Stones of Silence: Journeys in the Himalaya
Schaller's tale of his Himalyan treks (1969-1975) to assess the effect of humans on the habitat of wild sheep and goats. He describes, also, a less known area--the Nilgiri Hills at the tip of the subcontinent. No bibliography. Annotation copyrighted by Book News, Inc., Portland, OR
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reserve held about five hundred urial. Ten years later the number of animals was
about the same, 'indicating that under prevailing weather conditions, the
population was more or less stable, and that animals were holding their own
even if ...
Indeed cattle permeate the landscape, there being one animal per two persons.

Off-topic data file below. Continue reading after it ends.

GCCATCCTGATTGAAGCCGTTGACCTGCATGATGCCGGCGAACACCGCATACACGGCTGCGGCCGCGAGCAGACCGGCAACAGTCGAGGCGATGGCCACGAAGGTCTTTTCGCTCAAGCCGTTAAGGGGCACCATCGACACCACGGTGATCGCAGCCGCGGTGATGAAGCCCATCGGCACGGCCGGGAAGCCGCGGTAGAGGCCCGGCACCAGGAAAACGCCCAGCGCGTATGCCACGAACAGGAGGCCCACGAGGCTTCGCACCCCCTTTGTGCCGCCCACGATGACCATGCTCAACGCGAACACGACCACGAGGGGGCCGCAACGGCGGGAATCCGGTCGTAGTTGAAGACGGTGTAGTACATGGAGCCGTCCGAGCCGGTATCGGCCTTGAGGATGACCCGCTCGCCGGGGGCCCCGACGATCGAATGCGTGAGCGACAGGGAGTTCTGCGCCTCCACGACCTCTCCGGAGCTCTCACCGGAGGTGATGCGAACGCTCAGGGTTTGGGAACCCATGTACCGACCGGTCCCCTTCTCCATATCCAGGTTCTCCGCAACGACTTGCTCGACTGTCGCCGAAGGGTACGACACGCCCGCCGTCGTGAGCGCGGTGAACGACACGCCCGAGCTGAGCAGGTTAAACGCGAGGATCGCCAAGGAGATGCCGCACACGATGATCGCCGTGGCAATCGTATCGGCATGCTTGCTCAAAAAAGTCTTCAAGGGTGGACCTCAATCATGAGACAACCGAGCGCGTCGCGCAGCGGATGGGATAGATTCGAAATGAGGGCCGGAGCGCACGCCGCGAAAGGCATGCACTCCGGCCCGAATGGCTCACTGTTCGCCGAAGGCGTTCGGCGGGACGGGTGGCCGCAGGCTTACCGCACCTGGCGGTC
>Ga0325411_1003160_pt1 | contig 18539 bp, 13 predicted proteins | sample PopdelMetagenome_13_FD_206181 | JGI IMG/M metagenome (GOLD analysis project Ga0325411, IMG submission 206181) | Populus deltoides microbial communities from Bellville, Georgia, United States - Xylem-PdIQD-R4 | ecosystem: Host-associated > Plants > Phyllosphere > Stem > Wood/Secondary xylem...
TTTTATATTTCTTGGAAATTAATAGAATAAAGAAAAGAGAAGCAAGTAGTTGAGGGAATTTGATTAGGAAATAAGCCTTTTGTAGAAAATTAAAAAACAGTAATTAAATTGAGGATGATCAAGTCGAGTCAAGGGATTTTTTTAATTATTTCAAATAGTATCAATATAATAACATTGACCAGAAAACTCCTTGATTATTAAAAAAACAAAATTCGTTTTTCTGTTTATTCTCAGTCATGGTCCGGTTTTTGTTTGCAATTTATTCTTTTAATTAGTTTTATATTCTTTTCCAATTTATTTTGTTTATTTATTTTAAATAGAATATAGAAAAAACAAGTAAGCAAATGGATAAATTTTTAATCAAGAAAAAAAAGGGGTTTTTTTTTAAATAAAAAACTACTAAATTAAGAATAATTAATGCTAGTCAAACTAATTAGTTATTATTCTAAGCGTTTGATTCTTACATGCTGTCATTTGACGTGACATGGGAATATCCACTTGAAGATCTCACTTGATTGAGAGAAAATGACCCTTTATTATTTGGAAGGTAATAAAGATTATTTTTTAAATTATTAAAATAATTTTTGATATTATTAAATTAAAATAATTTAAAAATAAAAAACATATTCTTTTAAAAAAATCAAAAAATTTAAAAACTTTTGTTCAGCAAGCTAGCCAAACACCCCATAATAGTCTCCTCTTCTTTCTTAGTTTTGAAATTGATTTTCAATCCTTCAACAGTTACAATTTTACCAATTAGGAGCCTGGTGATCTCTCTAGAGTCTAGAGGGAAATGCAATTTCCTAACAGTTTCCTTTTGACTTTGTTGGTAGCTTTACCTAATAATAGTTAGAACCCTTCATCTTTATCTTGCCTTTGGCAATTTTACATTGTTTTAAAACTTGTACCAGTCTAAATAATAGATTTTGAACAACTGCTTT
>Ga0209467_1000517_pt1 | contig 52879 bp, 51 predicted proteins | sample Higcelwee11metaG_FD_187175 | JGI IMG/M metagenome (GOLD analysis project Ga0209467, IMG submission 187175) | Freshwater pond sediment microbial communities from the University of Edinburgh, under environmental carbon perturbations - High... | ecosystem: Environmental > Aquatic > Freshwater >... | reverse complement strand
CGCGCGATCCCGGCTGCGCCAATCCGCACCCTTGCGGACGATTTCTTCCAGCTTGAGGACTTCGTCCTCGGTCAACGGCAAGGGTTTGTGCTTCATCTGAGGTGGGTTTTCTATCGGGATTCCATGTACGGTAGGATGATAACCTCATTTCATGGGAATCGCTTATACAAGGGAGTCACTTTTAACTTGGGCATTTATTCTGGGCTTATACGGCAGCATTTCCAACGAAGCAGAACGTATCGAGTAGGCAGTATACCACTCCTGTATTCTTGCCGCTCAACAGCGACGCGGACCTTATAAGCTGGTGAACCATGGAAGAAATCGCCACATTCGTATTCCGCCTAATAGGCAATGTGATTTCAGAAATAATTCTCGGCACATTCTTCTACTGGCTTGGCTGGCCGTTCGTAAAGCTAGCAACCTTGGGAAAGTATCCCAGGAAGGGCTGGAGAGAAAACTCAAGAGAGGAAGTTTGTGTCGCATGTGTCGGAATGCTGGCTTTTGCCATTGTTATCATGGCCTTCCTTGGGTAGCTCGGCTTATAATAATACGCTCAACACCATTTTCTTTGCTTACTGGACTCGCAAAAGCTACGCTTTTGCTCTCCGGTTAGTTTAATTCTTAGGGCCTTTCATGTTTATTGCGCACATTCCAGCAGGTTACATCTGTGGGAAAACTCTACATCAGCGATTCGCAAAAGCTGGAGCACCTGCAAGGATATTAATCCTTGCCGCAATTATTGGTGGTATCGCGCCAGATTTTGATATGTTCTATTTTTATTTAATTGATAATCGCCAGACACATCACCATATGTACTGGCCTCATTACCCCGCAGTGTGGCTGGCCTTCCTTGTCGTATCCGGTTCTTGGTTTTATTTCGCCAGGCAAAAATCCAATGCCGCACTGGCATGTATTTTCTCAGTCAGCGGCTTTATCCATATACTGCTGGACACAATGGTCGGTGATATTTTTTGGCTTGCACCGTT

In the United States there is one car for every two persons. Which has done more
damage to the environment, cow or car? At first glance it might seem to be a ...
Usually two animals sparred with horns, either facing each other or standing side
by side. Since such clashing is typical of most horned animals it was of only
passing interest. But once a male reared bolt upright in front of another as if to
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LibraryThing ReviewUser Review - Stbalbach - LibraryThing
I'd never heard of Schaller before but wanted to read it because it concern the same 1970s trip Peter Matthiessen was on when he wrote The Snow Leopard. Apparently Schaller was at the time considered ... Read full review
Path to the Mountains
Mountains in the Desert
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